• “:” (colon) is there to denote if getopts should throw an error if parameters are missing, which are specified as required (more on that in the last bullet point below). If you omit the : then getopts would throw generic errors – something that we’ll handle manually for this example to provide a more meaningful output in the context of our script.
  • “p:” is the first parameter that we tell getopts to expect. p specifies the character that will be passed on the command line when calling the script – for example -p. The colon specifies that an attribute must follow the switch, for example -p 443. During processing, the value 443 will be parsed with the -p switch.
  • “h:” is exactly the same as the above -p switch, only the character here is p.
  • “f” is, as above, specifying that the -p switch is expected however here there is no colon :. That’s because the -f switch will not have an attribute payload following it, for example -p 443 -h -f
  • “o” outside of the parenthesis is a lonely o. This value will be filled with either:
    • The switch being received, if it’s a valid switch such as ph or f.
    • a ? if the switch being passed is not an accepted switch (not specified in the getopts configuration). This is only available if the getopts argument begins with : as per the first bullet point above.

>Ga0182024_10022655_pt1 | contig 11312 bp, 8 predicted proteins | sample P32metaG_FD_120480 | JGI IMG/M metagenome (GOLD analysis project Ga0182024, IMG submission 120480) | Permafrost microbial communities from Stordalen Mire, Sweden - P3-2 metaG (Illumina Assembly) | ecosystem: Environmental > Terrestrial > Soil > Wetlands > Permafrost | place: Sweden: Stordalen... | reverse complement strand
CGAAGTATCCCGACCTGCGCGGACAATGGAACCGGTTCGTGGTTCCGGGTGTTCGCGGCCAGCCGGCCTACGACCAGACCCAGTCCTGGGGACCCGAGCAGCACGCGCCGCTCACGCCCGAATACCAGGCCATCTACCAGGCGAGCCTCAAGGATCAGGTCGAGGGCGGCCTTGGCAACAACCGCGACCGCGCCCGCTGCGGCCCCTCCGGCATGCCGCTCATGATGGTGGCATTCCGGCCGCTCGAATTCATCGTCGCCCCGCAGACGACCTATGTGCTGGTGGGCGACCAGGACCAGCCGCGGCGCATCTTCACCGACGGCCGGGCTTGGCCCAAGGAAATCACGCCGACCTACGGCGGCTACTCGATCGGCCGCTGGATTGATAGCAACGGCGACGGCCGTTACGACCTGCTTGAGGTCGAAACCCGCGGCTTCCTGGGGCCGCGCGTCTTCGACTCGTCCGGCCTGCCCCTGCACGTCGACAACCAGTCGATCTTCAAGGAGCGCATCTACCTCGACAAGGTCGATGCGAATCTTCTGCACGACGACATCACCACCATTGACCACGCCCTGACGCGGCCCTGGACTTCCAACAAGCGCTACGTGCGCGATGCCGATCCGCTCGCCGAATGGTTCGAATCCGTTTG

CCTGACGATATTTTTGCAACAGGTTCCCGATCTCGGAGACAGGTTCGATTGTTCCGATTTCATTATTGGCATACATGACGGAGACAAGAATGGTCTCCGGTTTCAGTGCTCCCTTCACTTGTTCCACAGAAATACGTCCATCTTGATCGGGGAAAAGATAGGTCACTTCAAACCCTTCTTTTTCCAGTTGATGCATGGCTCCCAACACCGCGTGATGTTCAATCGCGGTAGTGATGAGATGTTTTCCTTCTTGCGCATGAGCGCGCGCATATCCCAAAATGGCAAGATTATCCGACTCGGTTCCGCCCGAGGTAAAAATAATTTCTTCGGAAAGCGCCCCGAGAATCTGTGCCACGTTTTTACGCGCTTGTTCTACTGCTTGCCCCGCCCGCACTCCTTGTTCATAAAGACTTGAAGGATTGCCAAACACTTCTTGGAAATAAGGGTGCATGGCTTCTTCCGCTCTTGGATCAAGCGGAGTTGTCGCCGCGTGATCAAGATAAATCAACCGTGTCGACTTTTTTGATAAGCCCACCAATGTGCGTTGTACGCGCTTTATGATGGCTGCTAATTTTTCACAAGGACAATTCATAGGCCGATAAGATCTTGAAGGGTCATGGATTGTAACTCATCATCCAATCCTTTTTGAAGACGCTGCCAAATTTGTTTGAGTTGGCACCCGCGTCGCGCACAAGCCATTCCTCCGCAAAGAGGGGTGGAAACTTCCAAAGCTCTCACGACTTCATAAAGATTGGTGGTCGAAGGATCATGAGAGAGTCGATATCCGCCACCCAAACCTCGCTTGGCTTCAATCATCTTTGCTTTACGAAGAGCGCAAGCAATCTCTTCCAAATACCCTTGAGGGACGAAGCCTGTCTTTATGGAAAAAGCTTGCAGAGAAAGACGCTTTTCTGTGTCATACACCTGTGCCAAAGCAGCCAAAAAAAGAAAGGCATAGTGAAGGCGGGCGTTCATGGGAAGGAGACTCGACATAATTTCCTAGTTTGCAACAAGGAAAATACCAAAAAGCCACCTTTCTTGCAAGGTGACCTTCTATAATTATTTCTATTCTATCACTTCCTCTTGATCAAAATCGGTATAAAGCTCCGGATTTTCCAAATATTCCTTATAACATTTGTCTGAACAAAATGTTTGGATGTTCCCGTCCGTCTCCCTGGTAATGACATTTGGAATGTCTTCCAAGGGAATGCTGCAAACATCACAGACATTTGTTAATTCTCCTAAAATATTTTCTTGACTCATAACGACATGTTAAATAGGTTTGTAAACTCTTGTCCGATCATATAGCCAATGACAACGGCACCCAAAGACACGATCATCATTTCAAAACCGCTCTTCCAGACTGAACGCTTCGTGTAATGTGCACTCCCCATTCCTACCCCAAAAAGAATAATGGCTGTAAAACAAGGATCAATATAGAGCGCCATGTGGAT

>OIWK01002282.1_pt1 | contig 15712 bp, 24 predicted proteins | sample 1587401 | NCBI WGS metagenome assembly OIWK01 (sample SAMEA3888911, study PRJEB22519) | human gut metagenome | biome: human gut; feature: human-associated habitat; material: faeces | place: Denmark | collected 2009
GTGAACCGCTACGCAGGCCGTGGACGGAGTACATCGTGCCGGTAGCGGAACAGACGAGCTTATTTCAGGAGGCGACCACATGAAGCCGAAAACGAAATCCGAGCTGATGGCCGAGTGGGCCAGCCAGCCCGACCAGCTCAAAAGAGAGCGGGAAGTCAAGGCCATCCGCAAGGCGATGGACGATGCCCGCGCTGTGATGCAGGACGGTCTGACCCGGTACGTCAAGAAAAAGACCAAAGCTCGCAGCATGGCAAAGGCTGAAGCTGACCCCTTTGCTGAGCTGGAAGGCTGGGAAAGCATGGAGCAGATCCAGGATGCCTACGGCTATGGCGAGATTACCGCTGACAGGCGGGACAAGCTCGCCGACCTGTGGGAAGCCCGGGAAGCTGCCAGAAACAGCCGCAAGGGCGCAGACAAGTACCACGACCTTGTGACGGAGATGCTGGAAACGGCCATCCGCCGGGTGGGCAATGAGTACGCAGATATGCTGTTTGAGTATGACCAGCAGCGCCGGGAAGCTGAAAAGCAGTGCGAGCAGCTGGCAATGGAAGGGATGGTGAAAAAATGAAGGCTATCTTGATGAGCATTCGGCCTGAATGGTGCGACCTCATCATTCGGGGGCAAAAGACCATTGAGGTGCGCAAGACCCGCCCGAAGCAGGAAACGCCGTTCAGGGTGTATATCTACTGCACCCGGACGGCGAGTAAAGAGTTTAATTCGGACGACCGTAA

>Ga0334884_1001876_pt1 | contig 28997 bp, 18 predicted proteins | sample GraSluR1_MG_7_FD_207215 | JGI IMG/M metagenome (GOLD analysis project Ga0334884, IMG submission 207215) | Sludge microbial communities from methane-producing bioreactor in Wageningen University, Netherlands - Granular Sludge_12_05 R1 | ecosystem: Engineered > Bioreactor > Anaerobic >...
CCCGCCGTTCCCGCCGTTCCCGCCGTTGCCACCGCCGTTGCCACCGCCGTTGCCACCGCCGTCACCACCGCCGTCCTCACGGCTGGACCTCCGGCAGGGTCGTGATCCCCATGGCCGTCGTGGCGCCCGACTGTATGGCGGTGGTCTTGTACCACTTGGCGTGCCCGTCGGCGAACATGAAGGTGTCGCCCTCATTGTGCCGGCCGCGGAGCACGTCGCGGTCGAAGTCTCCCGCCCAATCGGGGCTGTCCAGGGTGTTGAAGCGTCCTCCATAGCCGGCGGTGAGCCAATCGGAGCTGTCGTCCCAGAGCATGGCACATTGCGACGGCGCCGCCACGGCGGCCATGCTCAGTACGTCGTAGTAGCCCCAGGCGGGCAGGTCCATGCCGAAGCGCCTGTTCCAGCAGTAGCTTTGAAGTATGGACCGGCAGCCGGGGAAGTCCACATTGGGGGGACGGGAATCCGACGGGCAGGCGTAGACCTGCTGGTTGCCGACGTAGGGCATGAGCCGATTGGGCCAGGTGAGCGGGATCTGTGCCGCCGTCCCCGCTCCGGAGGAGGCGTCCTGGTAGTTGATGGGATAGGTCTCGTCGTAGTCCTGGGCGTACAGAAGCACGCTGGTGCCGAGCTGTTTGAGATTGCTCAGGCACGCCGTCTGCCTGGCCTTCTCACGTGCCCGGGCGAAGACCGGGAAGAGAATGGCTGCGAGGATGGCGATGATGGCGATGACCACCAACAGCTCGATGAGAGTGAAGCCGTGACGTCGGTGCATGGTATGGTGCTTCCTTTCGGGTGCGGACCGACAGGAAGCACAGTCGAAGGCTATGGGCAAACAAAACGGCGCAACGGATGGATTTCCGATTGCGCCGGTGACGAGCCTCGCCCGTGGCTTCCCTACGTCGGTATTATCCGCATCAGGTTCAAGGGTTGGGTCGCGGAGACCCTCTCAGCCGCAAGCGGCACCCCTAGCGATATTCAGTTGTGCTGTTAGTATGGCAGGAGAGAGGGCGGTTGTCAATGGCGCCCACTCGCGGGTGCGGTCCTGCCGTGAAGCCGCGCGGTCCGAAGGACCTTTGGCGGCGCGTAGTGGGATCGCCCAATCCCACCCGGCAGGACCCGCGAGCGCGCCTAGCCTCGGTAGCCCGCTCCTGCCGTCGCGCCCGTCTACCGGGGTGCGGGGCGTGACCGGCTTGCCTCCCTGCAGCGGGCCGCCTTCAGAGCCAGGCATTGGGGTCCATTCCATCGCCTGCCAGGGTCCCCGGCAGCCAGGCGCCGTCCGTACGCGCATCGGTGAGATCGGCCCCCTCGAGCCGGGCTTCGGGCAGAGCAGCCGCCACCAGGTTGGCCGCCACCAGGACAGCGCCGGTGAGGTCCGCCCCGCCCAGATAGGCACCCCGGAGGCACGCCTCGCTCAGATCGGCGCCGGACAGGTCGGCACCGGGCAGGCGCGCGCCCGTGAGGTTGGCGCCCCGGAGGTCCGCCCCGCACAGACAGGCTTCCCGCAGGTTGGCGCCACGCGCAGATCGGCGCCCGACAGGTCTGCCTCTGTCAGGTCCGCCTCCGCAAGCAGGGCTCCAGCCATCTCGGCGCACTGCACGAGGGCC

• : if the switch is acceptable but doesn’t contain an argument when it should (configured with a : such as “p:”). This is only available if the getopts argument begins with : as per the first bullet point above.

That’s all the configuration needed for the getopts command to function however, to make useful we need to understand the arguments that are passed in, check them to ensure they’re sensible and make them available for the script to use.

case Statement

The case statement is called multiple times for each argument of getopts. In the above example, the first case check is for p which would be called when the -p argument is passed with variables. The code will then check that p is either 80 or 443 and set the variable PORT to equal the value passed in. case items h and f should be easy enough to understand and are very similar to the above p

Where things get more interesting are with the bottom two case items:

  • : (colon) here is used to denote that a switch has been passed into the script that’s expected, however an argument was expected but was not found. In this code block we simply call the usage function to remind the user what the script expects and to exit.
  • \? is simply a question mark but escaped for bash.  This represents that the switch currently being processed is not expected. Again, we just call our usage function.
  • * (asterisk) is not actually used in our sample script but it’s essentially a default which would catch anything that hasn’t been caught by a previous case element. You could use it to combine the above * and ?.